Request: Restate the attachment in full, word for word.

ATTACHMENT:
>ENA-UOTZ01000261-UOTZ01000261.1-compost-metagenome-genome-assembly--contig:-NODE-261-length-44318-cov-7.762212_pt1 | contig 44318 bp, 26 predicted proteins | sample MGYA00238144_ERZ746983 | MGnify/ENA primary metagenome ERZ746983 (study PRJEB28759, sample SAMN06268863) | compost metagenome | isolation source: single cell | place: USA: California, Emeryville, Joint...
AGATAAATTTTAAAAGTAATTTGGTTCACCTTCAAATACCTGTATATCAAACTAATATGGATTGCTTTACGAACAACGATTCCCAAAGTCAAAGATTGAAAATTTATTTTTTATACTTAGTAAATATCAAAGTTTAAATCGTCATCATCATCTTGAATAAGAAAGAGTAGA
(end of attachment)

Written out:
>ENA-UOTZ01000261-UOTZ01000261.1-compost-metagenome-genome-assembly--contig:-NODE-261-length-44318-cov-7.762212_pt1 | contig 44318 bp, 26 predicted proteins | sample MGYA00238144_ERZ746983 | MGnify/ENA primary metagenome ERZ746983 (study PRJEB28759, sample SAMN06268863) | compost metagenome | isolation source: single cell | place: USA: California, Emeryville, Joint...
AGATAAATTTTAAAAGTAATTTGGTTCACCTTCAAATACCTGTATATCAAACTAATATGGATTGCTTTACGAACAACGATTCCCAAAGTCAAAGATTGAAAATTTATTTTTTATACTTAGTAAATATCAAAGTTTAAATCGTCATCATCATCTTGAATAAGAAAGAGTAGA